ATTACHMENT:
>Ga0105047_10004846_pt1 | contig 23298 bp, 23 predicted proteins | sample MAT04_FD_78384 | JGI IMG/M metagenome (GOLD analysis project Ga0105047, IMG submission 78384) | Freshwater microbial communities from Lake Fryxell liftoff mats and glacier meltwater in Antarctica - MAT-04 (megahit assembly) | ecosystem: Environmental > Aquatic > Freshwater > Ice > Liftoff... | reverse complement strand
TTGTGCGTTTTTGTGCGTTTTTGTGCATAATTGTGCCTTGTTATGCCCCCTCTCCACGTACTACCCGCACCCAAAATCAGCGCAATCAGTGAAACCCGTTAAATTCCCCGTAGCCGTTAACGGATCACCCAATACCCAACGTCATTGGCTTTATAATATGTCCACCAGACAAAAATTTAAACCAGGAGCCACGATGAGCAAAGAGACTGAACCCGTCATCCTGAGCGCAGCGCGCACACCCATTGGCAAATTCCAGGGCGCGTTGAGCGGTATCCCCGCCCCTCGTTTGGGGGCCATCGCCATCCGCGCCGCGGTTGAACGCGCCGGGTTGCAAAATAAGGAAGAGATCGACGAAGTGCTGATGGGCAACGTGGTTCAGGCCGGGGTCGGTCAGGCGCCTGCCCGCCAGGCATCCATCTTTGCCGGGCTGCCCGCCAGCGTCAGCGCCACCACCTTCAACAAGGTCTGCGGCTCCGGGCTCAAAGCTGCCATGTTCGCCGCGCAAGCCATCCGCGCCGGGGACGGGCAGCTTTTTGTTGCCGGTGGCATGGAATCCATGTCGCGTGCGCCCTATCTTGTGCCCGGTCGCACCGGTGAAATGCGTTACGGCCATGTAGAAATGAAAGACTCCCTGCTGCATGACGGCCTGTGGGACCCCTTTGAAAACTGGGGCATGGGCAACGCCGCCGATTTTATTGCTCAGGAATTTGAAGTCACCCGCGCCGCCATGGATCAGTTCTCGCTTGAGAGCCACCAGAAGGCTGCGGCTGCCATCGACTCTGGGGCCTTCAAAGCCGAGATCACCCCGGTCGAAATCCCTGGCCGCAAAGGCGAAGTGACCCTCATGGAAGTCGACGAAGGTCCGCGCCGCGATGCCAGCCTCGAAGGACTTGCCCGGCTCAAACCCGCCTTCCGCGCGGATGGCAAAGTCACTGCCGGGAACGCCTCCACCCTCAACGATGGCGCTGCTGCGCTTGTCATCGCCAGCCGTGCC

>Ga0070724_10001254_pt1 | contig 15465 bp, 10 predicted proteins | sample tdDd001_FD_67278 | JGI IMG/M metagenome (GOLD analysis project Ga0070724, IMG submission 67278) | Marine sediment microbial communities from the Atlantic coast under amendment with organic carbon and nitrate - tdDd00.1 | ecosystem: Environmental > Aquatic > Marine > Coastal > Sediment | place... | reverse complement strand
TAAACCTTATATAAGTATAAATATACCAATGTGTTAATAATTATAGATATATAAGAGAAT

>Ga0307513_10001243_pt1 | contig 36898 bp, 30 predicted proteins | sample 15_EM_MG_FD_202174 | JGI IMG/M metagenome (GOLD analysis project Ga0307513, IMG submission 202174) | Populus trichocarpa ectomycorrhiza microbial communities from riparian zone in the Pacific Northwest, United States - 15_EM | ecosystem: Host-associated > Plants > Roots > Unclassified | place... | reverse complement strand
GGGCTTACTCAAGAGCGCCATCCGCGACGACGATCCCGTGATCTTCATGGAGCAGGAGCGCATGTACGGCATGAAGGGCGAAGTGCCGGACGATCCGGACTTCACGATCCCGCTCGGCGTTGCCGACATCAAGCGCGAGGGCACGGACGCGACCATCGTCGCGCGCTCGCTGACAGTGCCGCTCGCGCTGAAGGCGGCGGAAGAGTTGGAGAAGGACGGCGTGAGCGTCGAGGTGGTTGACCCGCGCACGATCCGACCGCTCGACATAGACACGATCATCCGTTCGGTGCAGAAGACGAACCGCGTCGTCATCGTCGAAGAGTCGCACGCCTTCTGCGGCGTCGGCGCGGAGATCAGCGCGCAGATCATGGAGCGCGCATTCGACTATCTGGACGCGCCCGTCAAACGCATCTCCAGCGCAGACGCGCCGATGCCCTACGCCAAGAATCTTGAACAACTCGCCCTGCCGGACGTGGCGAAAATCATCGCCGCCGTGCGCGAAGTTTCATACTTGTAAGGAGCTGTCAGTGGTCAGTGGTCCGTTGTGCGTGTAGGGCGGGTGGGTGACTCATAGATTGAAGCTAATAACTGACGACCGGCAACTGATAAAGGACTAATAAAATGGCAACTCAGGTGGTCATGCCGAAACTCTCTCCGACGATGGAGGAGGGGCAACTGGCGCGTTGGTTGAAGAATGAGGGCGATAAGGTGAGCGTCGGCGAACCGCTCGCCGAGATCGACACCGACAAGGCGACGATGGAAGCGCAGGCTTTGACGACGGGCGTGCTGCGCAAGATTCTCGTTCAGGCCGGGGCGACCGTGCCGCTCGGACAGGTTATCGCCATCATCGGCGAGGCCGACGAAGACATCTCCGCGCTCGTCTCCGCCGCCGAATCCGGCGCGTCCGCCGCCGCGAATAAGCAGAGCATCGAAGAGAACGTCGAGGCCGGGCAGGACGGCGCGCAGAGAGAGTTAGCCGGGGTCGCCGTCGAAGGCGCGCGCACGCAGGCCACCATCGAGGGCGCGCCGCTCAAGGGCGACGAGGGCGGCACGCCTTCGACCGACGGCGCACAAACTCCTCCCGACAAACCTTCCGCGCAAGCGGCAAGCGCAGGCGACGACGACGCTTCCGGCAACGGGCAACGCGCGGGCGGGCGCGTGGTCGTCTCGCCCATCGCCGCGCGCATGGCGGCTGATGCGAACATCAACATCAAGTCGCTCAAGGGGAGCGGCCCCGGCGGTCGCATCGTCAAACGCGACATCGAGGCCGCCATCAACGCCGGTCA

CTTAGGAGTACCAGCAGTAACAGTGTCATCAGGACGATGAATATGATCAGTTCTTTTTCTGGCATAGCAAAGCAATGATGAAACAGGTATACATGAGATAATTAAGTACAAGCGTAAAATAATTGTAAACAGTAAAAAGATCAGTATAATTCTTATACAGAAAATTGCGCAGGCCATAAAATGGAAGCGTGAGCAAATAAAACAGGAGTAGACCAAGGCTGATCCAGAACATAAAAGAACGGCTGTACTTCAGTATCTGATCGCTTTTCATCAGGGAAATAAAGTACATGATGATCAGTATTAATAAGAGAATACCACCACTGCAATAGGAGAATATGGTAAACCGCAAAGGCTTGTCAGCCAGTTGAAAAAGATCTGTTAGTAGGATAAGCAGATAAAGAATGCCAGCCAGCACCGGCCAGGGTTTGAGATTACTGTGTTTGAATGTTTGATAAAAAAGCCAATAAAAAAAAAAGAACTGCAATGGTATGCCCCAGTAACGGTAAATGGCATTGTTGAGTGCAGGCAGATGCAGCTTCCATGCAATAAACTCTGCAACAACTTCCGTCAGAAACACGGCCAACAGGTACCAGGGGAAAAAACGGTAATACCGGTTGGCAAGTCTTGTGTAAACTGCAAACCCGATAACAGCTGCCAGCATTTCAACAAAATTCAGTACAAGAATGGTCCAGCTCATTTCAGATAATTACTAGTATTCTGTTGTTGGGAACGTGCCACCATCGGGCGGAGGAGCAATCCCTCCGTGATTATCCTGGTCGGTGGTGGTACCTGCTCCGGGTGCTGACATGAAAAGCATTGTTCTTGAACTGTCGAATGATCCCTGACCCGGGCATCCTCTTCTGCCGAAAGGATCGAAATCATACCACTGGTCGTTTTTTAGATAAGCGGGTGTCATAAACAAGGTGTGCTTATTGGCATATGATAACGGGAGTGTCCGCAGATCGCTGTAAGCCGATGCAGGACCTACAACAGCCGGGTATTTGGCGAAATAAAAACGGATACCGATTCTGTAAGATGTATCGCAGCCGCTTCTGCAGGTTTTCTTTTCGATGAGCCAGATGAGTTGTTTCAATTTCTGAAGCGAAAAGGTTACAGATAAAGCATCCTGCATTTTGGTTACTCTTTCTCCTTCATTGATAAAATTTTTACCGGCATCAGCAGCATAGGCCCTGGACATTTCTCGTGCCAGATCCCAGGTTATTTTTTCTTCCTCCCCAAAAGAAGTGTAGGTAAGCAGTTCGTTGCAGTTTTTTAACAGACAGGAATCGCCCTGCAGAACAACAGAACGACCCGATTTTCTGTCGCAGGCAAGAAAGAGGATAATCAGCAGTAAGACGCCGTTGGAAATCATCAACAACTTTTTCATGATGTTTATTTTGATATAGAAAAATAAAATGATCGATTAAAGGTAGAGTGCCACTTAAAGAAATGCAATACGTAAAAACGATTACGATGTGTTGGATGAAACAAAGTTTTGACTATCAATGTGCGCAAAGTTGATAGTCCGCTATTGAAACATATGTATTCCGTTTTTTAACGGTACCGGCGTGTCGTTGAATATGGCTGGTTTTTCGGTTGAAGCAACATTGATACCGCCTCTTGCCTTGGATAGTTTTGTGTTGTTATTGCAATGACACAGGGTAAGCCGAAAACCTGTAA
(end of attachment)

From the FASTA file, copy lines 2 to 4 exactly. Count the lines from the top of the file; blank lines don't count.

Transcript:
TTGTGCGTTTTTGTGCGTTTTTGTGCATAATTGTGCCTTGTTATGCCCCCTCTCCACGTACTACCCGCACCCAAAATCAGCGCAATCAGTGAAACCCGTTAAATTCCCCGTAGCCGTTAACGGATCACCCAATACCCAACGTCATTGGCTTTATAATATGTCCACCAGACAAAAATTTAAACCAGGAGCCACGATGAGCAAAGAGACTGAACCCGTCATCCTGAGCGCAGCGCGCACACCCATTGGCAAATTCCAGGGCGCGTTGAGCGGTATCCCCGCCCCTCGTTTGGGGGCCATCGCCATCCGCGCCGCGGTTGAACGCGCCGGGTTGCAAAATAAGGAAGAGATCGACGAAGTGCTGATGGGCAACGTGGTTCAGGCCGGGGTCGGTCAGGCGCCTGCCCGCCAGGCATCCATCTTTGCCGGGCTGCCCGCCAGCGTCAGCGCCACCACCTTCAACAAGGTCTGCGGCTCCGGGCTCAAAGCTGCCATGTTCGCCGCGCAAGCCATCCGCGCCGGGGACGGGCAGCTTTTTGTTGCCGGTGGCATGGAATCCATGTCGCGTGCGCCCTATCTTGTGCCCGGTCGCACCGGTGAAATGCGTTACGGCCATGTAGAAATGAAAGACTCCCTGCTGCATGACGGCCTGTGGGACCCCTTTGAAAACTGGGGCATGGGCAACGCCGCCGATTTTATTGCTCAGGAATTTGAAGTCACCCGCGCCGCCATGGATCAGTTCTCGCTTGAGAGCCACCAGAAGGCTGCGGCTGCCATCGACTCTGGGGCCTTCAAAGCCGAGATCACCCCGGTCGAAATCCCTGGCCGCAAAGGCGAAGTGACCCTCATGGAAGTCGACGAAGGTCCGCGCCGCGATGCCAGCCTCGAAGGACTTGCCCGGCTCAAACCCGCCTTCCGCGCGGATGGCAAAGTCACTGCCGGGAACGCCTCCACCCTCAACGATGGCGCTGCTGCGCTTGTCATCGCCAGCCGTGCC

>Ga0070724_10001254_pt1 | contig 15465 bp, 10 predicted proteins | sample tdDd001_FD_67278 | JGI IMG/M metagenome (GOLD analysis project Ga0070724, IMG submission 67278) | Marine sediment microbial communities from the Atlantic coast under amendment with organic carbon and nitrate - tdDd00.1 | ecosystem: Environmental > Aquatic > Marine > Coastal > Sediment | place... | reverse complement strand
TAAACCTTATATAAGTATAAATATACCAATGTGTTAATAATTATAGATATATAAGAGAAT